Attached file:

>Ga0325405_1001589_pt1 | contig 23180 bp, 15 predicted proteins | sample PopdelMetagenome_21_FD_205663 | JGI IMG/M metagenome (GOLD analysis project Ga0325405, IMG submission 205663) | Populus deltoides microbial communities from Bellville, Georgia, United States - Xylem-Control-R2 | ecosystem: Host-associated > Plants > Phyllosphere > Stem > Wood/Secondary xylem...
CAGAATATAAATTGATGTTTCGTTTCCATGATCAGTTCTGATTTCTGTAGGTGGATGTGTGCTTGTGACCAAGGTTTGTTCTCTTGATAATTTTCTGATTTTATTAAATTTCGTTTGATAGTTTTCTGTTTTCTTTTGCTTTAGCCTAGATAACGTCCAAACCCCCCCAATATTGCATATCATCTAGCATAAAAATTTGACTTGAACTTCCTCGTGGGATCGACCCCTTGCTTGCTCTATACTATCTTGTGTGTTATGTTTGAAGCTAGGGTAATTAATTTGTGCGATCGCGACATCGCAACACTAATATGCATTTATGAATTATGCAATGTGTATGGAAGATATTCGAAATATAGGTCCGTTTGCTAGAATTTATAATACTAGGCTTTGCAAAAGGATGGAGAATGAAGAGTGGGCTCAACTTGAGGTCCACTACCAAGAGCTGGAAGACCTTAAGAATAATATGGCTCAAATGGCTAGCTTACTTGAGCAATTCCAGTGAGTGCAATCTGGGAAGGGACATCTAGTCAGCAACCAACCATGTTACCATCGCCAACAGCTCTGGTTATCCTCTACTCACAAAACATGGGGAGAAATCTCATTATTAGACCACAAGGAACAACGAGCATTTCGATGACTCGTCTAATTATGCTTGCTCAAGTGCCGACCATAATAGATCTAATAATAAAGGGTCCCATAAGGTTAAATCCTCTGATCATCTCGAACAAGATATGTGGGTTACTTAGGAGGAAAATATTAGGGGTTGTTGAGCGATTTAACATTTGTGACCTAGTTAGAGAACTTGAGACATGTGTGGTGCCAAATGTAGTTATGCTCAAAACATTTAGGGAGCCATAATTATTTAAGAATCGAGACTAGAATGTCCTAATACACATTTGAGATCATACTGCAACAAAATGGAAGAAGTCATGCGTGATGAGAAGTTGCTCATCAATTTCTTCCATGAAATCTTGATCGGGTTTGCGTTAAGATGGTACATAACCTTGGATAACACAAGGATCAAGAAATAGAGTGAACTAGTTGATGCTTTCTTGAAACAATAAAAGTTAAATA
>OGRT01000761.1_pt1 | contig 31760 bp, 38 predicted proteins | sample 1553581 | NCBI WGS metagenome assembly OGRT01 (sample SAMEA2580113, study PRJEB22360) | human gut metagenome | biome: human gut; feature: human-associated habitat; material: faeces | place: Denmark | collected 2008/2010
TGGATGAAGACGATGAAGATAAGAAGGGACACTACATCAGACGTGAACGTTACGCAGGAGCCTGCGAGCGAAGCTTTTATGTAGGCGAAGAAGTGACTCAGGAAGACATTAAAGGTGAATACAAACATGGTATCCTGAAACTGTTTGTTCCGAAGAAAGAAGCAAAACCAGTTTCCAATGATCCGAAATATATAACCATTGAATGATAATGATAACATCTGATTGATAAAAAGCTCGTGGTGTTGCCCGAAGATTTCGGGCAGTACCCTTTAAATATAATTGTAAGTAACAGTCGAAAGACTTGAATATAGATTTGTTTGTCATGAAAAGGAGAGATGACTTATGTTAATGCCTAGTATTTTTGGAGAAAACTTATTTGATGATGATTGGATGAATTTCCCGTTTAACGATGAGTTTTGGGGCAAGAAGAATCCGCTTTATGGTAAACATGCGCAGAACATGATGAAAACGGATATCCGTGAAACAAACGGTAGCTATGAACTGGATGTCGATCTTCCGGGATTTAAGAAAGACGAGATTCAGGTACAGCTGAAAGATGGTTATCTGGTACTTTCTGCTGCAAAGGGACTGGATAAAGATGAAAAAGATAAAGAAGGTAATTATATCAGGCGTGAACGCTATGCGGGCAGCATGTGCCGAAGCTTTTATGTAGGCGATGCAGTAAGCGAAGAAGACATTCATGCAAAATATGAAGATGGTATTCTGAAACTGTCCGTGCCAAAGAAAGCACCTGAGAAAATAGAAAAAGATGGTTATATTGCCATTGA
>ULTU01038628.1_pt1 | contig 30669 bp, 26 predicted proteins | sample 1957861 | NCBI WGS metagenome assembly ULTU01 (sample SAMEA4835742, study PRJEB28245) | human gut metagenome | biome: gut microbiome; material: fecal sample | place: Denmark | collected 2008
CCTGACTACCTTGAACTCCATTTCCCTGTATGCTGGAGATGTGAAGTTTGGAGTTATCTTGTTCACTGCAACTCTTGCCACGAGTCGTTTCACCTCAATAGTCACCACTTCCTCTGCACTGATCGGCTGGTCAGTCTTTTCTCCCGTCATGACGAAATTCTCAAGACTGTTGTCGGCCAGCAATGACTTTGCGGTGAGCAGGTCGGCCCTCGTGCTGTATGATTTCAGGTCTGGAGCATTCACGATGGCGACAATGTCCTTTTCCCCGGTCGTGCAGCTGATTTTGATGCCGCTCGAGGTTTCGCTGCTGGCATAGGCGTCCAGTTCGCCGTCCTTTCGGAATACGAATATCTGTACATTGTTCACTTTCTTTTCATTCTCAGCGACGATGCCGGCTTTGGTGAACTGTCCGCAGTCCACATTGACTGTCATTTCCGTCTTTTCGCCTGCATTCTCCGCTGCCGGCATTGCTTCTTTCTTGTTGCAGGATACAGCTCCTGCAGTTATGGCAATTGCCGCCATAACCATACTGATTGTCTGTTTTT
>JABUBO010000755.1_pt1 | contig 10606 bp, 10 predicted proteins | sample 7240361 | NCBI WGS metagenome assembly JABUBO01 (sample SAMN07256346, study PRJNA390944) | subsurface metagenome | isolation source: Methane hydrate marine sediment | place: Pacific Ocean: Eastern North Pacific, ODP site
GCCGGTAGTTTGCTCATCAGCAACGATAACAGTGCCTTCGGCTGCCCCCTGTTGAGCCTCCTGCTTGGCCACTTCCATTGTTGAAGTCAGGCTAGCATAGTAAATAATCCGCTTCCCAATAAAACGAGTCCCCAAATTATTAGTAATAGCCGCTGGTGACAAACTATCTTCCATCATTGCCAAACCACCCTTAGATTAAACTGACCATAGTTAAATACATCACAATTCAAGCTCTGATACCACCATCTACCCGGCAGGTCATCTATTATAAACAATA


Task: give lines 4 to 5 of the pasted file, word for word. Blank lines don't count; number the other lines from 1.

TGGATGAAGACGATGAAGATAAGAAGGGACACTACATCAGACGTGAACGTTACGCAGGAGCCTGCGAGCGAAGCTTTTATGTAGGCGAAGAAGTGACTCAGGAAGACATTAAAGGTGAATACAAACATGGTATCCTGAAACTGTTTGTTCCGAAGAAAGAAGCAAAACCAGTTTCCAATGATCCGAAATATATAACCATTGAATGATAATGATAACATCTGATTGATAAAAAGCTCGTGGTGTTGCCCGAAGATTTCGGGCAGTACCCTTTAAATATAATTGTAAGTAACAGTCGAAAGACTTGAATATAGATTTGTTTGTCATGAAAAGGAGAGATGACTTATGTTAATGCCTAGTATTTTTGGAGAAAACTTATTTGATGATGATTGGATGAATTTCCCGTTTAACGATGAGTTTTGGGGCAAGAAGAATCCGCTTTATGGTAAACATGCGCAGAACATGATGAAAACGGATATCCGTGAAACAAACGGTAGCTATGAACTGGATGTCGATCTTCCGGGATTTAAGAAAGACGAGATTCAGGTACAGCTGAAAGATGGTTATCTGGTACTTTCTGCTGCAAAGGGACTGGATAAAGATGAAAAAGATAAAGAAGGTAATTATATCAGGCGTGAACGCTATGCGGGCAGCATGTGCCGAAGCTTTTATGTAGGCGATGCAGTAAGCGAAGAAGACATTCATGCAAAATATGAAGATGGTATTCTGAAACTGTCCGTGCCAAAGAAAGCACCTGAGAAAATAGAAAAAGATGGTTATATTGCCATTGA
>ULTU01038628.1_pt1 | contig 30669 bp, 26 predicted proteins | sample 1957861 | NCBI WGS metagenome assembly ULTU01 (sample SAMEA4835742, study PRJEB28245) | human gut metagenome | biome: gut microbiome; material: fecal sample | place: Denmark | collected 2008